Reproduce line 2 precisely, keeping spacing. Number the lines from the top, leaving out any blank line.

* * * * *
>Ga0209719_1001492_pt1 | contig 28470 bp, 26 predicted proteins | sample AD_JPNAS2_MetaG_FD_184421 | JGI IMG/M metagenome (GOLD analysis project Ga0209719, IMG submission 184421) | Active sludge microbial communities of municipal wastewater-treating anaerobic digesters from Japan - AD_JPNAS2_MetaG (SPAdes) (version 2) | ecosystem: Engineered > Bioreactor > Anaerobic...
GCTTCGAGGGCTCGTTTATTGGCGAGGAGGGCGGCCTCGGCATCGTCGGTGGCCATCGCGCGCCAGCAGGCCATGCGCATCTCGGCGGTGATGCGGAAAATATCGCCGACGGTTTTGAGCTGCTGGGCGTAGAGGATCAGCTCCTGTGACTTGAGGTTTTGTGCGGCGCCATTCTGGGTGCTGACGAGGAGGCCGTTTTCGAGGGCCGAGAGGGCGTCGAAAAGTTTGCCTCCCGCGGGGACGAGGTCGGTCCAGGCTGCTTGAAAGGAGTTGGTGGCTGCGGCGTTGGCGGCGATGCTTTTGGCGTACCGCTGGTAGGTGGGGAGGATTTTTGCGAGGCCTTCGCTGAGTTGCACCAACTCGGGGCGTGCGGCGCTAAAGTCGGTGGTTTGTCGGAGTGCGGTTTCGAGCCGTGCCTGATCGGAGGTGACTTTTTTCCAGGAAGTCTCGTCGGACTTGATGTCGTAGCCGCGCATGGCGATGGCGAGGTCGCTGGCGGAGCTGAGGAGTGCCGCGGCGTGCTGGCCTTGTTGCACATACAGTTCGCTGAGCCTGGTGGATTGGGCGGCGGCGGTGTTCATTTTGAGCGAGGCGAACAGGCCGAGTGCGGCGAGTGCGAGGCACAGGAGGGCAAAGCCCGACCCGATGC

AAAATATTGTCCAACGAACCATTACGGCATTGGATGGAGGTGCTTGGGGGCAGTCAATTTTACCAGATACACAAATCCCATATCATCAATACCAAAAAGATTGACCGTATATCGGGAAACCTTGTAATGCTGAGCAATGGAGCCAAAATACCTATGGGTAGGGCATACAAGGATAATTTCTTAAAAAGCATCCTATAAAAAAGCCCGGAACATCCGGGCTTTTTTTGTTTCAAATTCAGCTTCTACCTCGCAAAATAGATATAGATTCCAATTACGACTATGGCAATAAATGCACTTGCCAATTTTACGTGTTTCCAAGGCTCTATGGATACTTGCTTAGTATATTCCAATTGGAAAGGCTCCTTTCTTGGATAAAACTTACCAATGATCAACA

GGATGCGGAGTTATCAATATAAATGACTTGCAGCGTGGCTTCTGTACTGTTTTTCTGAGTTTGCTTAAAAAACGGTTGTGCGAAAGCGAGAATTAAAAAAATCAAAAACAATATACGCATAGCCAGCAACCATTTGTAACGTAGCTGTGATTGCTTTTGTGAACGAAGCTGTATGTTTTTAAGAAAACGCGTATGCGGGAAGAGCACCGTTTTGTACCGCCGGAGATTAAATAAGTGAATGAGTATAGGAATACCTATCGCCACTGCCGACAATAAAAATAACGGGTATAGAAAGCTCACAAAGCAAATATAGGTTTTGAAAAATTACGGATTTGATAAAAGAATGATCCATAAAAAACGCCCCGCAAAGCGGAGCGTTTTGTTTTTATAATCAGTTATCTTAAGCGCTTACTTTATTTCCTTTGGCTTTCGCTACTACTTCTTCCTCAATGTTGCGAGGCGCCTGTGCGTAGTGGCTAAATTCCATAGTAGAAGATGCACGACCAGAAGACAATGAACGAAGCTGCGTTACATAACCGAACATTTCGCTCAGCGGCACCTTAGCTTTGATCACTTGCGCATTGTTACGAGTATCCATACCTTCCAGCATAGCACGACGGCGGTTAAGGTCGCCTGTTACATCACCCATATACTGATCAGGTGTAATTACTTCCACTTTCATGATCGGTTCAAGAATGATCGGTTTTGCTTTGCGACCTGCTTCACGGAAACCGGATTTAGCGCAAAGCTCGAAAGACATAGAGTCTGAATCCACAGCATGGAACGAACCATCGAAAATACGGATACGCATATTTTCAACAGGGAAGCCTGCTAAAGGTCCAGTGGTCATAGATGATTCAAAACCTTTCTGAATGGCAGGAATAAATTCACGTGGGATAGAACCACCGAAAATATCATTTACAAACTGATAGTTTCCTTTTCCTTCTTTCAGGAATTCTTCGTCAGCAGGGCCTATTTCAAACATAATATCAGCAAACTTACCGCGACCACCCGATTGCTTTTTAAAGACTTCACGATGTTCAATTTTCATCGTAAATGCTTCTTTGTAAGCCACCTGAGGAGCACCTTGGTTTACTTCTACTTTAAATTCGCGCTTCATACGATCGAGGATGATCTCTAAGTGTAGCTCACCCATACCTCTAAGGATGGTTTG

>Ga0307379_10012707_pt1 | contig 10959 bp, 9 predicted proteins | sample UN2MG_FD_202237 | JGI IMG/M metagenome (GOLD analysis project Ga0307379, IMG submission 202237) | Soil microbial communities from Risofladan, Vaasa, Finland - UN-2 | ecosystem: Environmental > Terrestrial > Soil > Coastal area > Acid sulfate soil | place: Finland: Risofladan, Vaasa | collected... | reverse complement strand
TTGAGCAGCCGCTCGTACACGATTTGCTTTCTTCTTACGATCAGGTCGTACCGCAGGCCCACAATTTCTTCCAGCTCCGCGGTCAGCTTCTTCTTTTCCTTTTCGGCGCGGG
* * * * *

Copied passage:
GCTTCGAGGGCTCGTTTATTGGCGAGGAGGGCGGCCTCGGCATCGTCGGTGGCCATCGCGCGCCAGCAGGCCATGCGCATCTCGGCGGTGATGCGGAAAATATCGCCGACGGTTTTGAGCTGCTGGGCGTAGAGGATCAGCTCCTGTGACTTGAGGTTTTGTGCGGCGCCATTCTGGGTGCTGACGAGGAGGCCGTTTTCGAGGGCCGAGAGGGCGTCGAAAAGTTTGCCTCCCGCGGGGACGAGGTCGGTCCAGGCTGCTTGAAAGGAGTTGGTGGCTGCGGCGTTGGCGGCGATGCTTTTGGCGTACCGCTGGTAGGTGGGGAGGATTTTTGCGAGGCCTTCGCTGAGTTGCACCAACTCGGGGCGTGCGGCGCTAAAGTCGGTGGTTTGTCGGAGTGCGGTTTCGAGCCGTGCCTGATCGGAGGTGACTTTTTTCCAGGAAGTCTCGTCGGACTTGATGTCGTAGCCGCGCATGGCGATGGCGAGGTCGCTGGCGGAGCTGAGGAGTGCCGCGGCGTGCTGGCCTTGTTGCACATACAGTTCGCTGAGCCTGGTGGATTGGGCGGCGGCGGTGTTCATTTTGAGCGAGGCGAACAGGCCGAGTGCGGCGAGTGCGAGGCACAGGAGGGCAAAGCCCGACCCGATGC